Papua New Guinea, Solomon Islands, Vanuatu, Tonga and Palau all regularly send more than 90% of their wood exports to China. China’s size doesn’t neatly explain this concentration, as it takes less than 10% of the wood exported by Malaysia, a much larger producer. Malaysian companies also dominate logging in PNG and Solomon Islands.
According to some estimates, illegal timber makes up as much as 70% of logs exported from Solomon Islands.
As a very large and nearby country, China is a natural customer for the Pacific’s exports. But experts say the outsized take also has to do with China’s lack of laws against importing illegal timber, and poor accountability for environmental or social impacts.
“Both [Papua New Guinea and Solomon Islands] suffer from entrenched endemic corruption that has made it (so far) impossible to hold to account both the logging industry and the politicians profiting from them,” says Lela Stanley, a policy adviser at the NGO Global Witness.
“They are known high-risk timber producers, and countries with more stringent laws on illegal timber should avoid them accordingly. Currently China has no law explicitly forbidding the import of illegally produced timber.”
The logging that takes place in the region has huge impacts on communities.
“Most of those logs have been produced illegally, often … through the violation of land rights. This is not an abstract concept in PNG but one with real-life impacts for countless people across the country. Most rural communities depend directly on their land and forests for at least some of their needs. When that forest vanishes, or is stolen, the impacts are severe.”
While China’s new forest law, which came into effect in July 2020, aims to promote sustainable trade of timber, as well as to safeguard China’s forests, there are still concerns about some companies’ practices.
“Even if the laws and rules change, it will take time and effective enforcement before the companies change behaviour,” Stanley says.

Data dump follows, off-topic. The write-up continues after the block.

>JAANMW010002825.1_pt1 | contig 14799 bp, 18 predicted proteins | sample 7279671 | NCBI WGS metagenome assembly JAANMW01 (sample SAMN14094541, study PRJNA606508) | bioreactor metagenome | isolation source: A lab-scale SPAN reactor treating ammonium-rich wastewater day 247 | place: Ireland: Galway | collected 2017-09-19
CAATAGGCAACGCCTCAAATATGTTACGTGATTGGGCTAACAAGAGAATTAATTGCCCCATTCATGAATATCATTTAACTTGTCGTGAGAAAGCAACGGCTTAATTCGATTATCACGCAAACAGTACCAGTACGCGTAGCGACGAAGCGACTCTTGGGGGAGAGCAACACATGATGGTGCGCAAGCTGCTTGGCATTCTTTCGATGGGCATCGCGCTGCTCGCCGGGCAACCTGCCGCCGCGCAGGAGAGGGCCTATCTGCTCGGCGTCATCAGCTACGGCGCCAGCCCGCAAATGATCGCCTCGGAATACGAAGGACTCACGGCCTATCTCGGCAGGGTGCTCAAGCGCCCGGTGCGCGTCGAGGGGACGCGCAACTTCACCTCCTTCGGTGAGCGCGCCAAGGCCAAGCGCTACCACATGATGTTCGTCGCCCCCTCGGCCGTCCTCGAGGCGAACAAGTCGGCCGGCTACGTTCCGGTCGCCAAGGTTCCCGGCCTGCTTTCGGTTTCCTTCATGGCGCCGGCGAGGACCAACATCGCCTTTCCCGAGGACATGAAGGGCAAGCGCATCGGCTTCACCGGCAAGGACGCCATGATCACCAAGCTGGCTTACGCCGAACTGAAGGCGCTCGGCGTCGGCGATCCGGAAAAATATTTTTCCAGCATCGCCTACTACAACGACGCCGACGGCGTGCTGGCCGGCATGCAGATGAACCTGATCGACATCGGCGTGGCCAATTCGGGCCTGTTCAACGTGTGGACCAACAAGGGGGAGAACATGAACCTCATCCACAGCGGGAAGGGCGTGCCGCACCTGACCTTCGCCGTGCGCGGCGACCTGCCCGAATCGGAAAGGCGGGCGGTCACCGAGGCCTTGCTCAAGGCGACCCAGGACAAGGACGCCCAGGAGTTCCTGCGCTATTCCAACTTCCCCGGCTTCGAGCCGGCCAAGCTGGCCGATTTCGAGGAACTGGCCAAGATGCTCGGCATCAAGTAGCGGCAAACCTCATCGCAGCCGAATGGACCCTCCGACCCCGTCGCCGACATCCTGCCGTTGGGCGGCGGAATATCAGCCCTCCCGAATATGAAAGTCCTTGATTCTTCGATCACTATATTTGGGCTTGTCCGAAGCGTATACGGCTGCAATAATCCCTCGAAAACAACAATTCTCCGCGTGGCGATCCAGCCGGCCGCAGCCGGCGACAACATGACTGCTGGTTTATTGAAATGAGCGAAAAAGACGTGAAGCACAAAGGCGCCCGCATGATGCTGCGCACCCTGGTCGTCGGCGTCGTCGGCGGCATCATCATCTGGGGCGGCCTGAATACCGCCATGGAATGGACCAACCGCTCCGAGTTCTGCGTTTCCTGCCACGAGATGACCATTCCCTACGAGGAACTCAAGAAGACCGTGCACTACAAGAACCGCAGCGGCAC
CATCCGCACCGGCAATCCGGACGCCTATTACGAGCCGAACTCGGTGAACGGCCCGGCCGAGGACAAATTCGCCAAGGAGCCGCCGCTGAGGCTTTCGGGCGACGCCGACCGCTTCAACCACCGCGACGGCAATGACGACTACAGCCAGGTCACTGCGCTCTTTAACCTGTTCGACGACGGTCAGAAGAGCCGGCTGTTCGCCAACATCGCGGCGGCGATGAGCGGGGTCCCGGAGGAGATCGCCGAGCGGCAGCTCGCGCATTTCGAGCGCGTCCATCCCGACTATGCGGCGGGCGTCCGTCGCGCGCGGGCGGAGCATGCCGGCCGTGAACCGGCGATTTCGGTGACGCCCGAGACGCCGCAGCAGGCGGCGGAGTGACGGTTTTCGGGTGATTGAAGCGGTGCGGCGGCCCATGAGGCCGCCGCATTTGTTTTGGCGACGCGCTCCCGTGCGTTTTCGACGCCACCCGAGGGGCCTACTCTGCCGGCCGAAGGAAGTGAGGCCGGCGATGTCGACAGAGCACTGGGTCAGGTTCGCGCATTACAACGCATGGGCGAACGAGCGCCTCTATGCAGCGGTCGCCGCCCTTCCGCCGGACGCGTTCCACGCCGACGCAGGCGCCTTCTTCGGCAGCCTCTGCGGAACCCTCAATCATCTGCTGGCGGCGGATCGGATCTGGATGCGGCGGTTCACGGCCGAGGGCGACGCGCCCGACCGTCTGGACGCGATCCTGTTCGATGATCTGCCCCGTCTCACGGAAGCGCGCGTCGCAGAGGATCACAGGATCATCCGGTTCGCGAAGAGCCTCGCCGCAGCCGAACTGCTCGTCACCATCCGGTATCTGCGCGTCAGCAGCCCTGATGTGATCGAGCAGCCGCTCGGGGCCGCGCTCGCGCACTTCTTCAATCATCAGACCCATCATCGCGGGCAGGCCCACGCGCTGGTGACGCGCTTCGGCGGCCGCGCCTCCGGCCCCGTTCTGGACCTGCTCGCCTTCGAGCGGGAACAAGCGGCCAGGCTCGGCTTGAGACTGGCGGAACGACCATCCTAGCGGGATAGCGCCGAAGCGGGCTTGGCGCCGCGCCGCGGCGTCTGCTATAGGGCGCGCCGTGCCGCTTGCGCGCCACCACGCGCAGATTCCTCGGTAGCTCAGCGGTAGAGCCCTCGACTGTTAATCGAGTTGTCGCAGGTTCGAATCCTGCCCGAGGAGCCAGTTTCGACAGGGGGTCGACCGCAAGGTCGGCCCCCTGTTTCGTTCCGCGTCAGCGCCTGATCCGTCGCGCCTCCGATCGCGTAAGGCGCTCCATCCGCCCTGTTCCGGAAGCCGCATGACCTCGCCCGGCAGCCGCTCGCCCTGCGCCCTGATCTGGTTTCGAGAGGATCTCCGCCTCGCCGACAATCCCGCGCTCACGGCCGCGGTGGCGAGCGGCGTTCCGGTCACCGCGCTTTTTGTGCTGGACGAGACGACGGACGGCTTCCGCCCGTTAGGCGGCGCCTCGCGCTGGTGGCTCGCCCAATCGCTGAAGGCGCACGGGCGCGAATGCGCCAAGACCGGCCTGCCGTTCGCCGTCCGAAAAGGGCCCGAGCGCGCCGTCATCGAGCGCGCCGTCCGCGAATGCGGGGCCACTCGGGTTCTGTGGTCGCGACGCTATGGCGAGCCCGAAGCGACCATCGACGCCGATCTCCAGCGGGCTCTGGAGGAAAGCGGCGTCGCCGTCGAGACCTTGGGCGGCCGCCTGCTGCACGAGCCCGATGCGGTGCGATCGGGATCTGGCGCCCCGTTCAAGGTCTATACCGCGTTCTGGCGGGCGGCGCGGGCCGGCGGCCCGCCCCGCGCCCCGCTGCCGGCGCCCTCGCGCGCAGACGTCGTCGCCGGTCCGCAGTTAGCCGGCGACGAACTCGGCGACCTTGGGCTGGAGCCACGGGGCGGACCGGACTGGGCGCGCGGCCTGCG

Foreign-flagged fishing vessels
Fishing is a huge source of income for many small Pacific nations. But they largely haven’t been able to capture the full value of this resource. Apart from Fiji, Pacific nations haven’t been able to move up the value chain into the processing of fish into more valuable products.
Kiribati, for instance, receives up to 75% of its government revenue from fishing access fees and levies. But Kiribati directly exports very little – just 1,000 tonnes of seafood were exported to China in 2019. Foreign-flagged vessels, meanwhile, landed hundreds of thousands of tonnes of fish in Kiribati waters.
A survey of boats operating in the Pacific in 2016 found that Chinese-flagged vessels far outstripped those of any other country. China had 290 industrial vessels licensed to operate in the region at the time, more than a quarter of the total, and more than the 240 from all the Pacific nations combined.
Outside of PNG, little of the offshore fishing in the Pacific is conducted by locally flagged ships. Rather, local fishing is concentrated in coastal waters. There are highly valuable species in these waters, according to Dr Hugh Govan at the University of the South Pacific, such as sea cucumbers. But Govan says many coastal fisheries are overfished or commercially extinct.
The main market for sea cucumbers is southern China, but these were overfished to such a degree in PNG that the government had to halt fishing for several years.